The U.S. Department of Commerce’s Bureau of Economic Analysis (BEA) reported on Friday that consumer spending jumped to a new record in May: 8.1 percent over April, more than double the all-time high ever recorded since the bureau started keeping track of such things in 1959.

Consumers, locked away owing to government mandates in response to the COVID virus, headed for auto showrooms and big box stores to celebrate their new freedom in May.

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Banks Cutting Credit to Shale-oil Drillers

This article appeared online at TheNewAmerican.com on Monday, June 15, 2020: 

In the private capitalist system, capital-intensive industries such as oil and gas production need all the capital they can get in order to survive. Banks that are doing their usual spring cleaning — called reserve review and assessment followed by “redeterminations” — are discovering that many of their loans to shale-oil drilling enterprises don’t have enough reserves backing them up in case they default.

Moody’s and JP Morgan Chase are forecasting that

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The Bear Market in Stocks Is Over, Says Wall Street Guru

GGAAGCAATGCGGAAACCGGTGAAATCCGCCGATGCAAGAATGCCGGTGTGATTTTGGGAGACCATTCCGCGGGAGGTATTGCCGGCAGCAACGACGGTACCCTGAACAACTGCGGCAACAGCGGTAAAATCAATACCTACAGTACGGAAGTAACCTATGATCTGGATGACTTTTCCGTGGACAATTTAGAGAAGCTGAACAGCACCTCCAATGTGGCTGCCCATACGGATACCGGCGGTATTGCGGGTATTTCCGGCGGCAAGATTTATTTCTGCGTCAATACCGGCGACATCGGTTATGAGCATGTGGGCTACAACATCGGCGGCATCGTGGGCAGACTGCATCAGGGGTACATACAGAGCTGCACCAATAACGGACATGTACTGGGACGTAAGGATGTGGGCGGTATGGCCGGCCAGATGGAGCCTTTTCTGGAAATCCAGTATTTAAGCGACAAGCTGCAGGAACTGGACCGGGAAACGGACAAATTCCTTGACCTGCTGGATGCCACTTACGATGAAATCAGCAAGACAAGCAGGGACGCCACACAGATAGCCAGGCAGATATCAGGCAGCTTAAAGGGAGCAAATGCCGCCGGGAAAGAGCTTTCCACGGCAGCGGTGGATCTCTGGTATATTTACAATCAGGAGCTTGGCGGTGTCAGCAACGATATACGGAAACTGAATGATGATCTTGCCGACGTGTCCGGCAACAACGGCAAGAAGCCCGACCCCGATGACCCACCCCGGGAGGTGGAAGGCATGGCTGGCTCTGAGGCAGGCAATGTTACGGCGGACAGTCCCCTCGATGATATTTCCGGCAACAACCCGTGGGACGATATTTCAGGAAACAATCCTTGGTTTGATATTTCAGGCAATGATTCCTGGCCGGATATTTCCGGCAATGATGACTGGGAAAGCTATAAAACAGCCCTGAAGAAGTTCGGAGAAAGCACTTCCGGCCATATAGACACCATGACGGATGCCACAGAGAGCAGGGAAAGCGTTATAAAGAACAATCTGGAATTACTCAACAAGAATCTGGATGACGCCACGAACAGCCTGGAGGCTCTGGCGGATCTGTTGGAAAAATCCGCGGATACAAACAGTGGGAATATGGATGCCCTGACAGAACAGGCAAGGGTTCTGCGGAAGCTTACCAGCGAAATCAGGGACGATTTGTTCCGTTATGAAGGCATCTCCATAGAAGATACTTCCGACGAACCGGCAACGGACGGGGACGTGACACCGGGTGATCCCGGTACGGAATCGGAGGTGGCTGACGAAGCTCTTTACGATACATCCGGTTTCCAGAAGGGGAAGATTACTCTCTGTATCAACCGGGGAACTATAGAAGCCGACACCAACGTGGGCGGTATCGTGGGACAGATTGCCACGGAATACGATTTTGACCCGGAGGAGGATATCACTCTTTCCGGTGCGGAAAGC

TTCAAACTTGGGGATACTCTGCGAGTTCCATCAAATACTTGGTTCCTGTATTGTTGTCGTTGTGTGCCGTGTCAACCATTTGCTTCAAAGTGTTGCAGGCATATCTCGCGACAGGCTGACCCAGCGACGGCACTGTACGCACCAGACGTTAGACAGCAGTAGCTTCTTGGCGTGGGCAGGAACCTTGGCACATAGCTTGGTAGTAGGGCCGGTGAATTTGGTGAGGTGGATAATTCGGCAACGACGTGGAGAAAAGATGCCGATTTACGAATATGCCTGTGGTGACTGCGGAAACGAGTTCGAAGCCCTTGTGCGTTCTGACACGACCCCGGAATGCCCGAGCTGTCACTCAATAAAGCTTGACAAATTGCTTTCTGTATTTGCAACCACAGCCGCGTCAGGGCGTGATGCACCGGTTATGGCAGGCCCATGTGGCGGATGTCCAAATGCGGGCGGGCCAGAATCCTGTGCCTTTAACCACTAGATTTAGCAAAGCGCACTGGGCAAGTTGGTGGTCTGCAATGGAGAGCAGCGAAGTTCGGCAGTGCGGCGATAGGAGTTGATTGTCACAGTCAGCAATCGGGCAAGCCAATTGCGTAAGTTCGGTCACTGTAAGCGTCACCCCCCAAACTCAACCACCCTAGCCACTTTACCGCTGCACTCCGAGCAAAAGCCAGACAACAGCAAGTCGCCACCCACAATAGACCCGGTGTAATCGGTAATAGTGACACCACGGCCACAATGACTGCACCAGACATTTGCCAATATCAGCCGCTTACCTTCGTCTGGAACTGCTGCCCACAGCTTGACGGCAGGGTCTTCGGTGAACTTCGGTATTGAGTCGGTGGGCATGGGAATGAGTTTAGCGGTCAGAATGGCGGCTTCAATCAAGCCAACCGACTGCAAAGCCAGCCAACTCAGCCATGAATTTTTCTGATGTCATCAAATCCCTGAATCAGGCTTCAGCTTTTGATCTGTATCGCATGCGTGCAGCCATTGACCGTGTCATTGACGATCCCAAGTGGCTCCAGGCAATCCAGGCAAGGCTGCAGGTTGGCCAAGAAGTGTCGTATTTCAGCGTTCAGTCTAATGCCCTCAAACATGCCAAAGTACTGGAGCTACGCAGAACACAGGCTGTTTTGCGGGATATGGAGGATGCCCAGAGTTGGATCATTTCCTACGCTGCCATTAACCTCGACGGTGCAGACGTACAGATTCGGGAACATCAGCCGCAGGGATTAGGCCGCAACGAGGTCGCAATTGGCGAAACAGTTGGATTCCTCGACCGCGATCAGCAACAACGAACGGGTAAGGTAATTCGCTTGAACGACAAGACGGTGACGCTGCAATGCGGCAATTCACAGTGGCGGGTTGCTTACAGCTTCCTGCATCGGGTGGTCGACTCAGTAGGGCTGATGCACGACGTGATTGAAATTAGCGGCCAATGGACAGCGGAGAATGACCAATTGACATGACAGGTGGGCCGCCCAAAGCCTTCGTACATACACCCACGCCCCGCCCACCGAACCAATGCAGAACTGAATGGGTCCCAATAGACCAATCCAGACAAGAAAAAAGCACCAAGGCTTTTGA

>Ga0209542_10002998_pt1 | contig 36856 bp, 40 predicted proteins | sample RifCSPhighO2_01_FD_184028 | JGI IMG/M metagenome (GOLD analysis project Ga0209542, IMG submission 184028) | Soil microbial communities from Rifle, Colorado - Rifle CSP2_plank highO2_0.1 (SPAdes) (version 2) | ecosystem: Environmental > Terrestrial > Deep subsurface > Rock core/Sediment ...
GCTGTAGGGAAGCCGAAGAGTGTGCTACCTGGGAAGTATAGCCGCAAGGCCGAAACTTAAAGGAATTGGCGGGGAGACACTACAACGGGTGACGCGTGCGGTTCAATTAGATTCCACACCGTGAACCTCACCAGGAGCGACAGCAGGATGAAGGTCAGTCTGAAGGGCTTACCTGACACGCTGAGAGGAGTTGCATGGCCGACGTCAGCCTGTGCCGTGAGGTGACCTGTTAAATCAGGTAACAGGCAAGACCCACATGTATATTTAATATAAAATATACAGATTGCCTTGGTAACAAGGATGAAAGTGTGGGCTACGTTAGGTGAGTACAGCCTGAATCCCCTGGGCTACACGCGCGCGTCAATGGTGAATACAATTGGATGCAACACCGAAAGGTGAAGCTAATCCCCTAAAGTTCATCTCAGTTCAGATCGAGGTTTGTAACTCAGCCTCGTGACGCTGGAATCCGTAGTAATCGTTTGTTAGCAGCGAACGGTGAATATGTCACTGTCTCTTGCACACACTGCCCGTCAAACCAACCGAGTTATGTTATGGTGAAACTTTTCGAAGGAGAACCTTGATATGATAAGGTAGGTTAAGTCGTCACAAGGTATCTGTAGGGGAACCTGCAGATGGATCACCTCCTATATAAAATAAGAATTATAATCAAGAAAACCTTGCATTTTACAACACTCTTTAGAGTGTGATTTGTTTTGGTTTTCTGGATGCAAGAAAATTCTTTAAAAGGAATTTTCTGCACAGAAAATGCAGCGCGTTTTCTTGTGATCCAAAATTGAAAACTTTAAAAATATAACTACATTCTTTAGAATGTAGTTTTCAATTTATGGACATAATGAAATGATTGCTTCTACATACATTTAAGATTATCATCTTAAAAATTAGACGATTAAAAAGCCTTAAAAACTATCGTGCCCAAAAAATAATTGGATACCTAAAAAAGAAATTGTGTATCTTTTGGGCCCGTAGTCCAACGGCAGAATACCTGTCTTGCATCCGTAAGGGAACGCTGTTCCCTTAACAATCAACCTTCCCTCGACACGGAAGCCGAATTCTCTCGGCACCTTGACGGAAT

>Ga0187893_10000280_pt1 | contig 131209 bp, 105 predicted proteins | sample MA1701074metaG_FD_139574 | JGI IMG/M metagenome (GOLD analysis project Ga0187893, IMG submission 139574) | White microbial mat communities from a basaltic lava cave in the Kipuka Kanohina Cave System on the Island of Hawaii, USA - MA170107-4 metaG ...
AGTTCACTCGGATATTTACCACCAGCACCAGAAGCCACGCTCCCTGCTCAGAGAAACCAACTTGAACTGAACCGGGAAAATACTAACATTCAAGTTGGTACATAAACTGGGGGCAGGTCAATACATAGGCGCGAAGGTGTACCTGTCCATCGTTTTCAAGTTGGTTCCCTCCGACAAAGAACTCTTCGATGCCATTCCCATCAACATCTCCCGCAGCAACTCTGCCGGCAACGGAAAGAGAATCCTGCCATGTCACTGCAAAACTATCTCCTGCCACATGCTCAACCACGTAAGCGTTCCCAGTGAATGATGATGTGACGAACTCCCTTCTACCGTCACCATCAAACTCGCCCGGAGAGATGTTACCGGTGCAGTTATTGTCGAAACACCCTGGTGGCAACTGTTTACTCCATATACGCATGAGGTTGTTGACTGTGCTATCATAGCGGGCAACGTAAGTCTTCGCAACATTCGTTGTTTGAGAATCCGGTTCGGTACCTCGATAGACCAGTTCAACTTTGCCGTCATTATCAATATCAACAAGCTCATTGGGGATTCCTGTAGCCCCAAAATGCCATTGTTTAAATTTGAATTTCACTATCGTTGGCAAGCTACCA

This article appeared online at TheNewAmerican.com on Tuesday, June 9, 2020: 

Ed Yardeni, president of Yardeni Research, reviewed last week’s market action on Wall Street and concluded that the bear market in stocks is over: “Not too long ago we were in the midst of a terrible meltdown in the stock market. But it turned out to be a 33-day bear market lasting from February 19 to March 23. Ever since then, we’ve had a melt-up.”

Yardeni has been here before.

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NFIB: Small Business Optimism Jumped in May

This article appeared online at TheNewAmerican.com on Tuesday, June 9, 2020: 

The report from the National Federation of Independent Business, representing the views of its 325,000 members, confirmed Friday’s jobs report: The economy is on the rebound:

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U.S. Economy Peaked in February; Republican Consumers to Drive the Recovery

This article appeared online at TheNewAmerican.com on Monday, June 8, 2020: 

Those in charge of determining when the U.S. economy peaked at the National Bureau of Economic Research (NBER) said it happened in February.

Using a very loose definition of when a recession starts — it involves “a decline in economic activity that lasts more than a few months,” they say — the seers at NBER declared affirmatively that February marked “the end of the expansion that began in June 2009 … and lasted 128 months, the longest in the history of U.S. business cycles, dating back to 1854.”

The data junkies refused to comment on how long the recession might last, or how strong it might be when it recovers. Signs are emerging that May marked the bottom, with a jobs report that astonished and embarrassed nearly every forecaster in its robust surprise.